The Code states: 'Ministers and officials should therefore ensure that their decisions are informed by appropriate analysis of the legal considerations and that the legal implications of any course of action are considered at the earliest opportunity. (Scottish Government, Ministerial Code, 8 February 2018) 3) Section 4.22 of the Ministerial Code states Ministerial meetings with external individuals must be recorded. The Code states: 'Meetings on official business should normally be arranged through Private Offices. A private secretary or official should be present for all discussions relating to Government business. Private Offices should arrange for the basic facts of formal meetings between Ministers and outside interest groups to be recorded, setting out the reasons for the meeting, the names of those attending and the interests represented.' (Scottish Government, Ministerial Code, 8 February 2018).


Let's break this down. On Section 1.1 section c there have been five occasions where the First Minister claimed she found out of the complaints from Salmond himself on 2 April 2018. On two occasions, Sturgeon claimed the secret meeting with Geoff Aberdein was not planned. On six occasions, she promised full co-operation with the inquiry and to release any material requested. At least once, she claimed to have no knowledge of how the investigation was being handled. At least once, she claimed she didn't offer to intervene.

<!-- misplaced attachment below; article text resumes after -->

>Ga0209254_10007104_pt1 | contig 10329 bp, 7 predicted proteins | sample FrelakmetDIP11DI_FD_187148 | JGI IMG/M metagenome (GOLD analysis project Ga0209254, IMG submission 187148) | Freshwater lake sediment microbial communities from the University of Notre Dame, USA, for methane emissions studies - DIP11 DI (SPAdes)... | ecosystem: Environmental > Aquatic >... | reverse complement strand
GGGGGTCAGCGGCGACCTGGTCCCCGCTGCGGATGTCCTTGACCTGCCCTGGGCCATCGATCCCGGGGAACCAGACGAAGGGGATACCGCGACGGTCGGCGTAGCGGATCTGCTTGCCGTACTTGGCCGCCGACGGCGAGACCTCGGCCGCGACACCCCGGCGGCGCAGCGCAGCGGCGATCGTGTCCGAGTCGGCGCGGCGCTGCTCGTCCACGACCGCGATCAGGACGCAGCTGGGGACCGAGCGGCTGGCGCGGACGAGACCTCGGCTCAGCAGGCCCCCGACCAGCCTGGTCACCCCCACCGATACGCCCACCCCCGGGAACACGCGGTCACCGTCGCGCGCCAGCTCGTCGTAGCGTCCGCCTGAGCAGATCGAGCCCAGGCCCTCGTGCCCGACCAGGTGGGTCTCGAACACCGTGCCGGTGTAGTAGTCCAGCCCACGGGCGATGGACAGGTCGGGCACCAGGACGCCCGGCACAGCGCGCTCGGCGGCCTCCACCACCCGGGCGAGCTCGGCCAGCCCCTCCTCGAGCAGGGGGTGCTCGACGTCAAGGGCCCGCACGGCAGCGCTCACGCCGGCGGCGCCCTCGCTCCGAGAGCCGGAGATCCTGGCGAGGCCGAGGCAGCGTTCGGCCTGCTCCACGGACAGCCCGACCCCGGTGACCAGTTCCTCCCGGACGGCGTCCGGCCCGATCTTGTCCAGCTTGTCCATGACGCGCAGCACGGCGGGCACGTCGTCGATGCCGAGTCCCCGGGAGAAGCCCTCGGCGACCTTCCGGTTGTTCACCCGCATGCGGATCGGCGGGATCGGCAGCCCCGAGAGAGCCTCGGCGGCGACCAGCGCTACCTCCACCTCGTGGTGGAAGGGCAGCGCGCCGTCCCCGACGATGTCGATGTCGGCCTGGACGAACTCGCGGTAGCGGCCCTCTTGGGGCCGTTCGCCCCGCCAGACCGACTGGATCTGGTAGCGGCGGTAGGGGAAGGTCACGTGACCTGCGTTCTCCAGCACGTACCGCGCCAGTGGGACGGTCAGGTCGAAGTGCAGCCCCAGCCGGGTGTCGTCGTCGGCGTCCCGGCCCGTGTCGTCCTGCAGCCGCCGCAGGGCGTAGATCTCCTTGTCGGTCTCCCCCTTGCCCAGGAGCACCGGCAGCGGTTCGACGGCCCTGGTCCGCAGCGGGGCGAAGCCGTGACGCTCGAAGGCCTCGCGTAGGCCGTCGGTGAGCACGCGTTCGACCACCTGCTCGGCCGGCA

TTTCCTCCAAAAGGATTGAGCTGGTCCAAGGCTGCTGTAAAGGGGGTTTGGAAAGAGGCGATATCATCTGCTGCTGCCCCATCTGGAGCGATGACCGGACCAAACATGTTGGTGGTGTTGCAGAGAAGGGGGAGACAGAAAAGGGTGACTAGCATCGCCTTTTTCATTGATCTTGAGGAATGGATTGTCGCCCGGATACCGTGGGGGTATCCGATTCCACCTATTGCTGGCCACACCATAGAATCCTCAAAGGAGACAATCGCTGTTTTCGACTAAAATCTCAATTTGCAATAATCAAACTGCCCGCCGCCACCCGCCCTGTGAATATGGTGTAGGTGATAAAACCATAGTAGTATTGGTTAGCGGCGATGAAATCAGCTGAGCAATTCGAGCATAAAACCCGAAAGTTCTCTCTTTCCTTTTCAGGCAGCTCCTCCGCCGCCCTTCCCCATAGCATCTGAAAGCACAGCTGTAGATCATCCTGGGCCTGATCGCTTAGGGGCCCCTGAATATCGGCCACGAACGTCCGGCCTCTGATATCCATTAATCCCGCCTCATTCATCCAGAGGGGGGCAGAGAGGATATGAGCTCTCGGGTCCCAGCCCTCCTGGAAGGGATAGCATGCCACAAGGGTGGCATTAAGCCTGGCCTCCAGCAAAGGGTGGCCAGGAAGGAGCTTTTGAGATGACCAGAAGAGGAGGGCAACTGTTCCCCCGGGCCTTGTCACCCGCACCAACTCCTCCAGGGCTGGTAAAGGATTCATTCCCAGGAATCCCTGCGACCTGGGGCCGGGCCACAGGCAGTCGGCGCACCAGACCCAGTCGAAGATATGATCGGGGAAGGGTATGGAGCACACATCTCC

The evidence suggests that the first minister has misled the Scottish parliament a whopping 15 times. The judicial review was doomed from the outset because there were serious flaws in the investigation and procedure. From late October, possibly earlier, the SNP Government was aware of this. By mid-December, the SNP Government was aware of numerous irredeemable mistakes. The first minister had dozens of opportunities, every day from 31 October onwards at the earliest, to take the legally correct course of action. The Ministerial Code would have been broken every time Sturgeon received advice that the government was going to lose the judicial review but she continued anyway. There were at least 17 meetings between the Scottish Government and legal counsel. Each of those would be a breach of the Ministerial Code if Sturgeon knew the advice offered and didn't intervene.


Lastly, on Section 4.22 of the ministerial code of conduct, Sturgeon held five discussions with Salmond throughout the summer of 2018. Although there are no official records of what was said in these discussions, both Salmond and SNP chief executive Peter Murrell have said the meetings were government, not party business. She spoke to her chief civil servant about the Salmond meetings in early June. But six weeks later, she met Salmond again, without an official present or any record taken. In total, the first minister may have breached Section 4.22 up to six times by meeting Salmond and his former chief of staff on government business, and concealing the meetings from government officials. This brings the total number of breaches of the Ministerial Code of conduct to a whopping 38. If this had been breached just once, that would surely mean a resignation but there has been nothing.

It is crystal clear that the First Minister has misled parliament and surely her own ministerial code states she should resign. It is surely only a matter of time..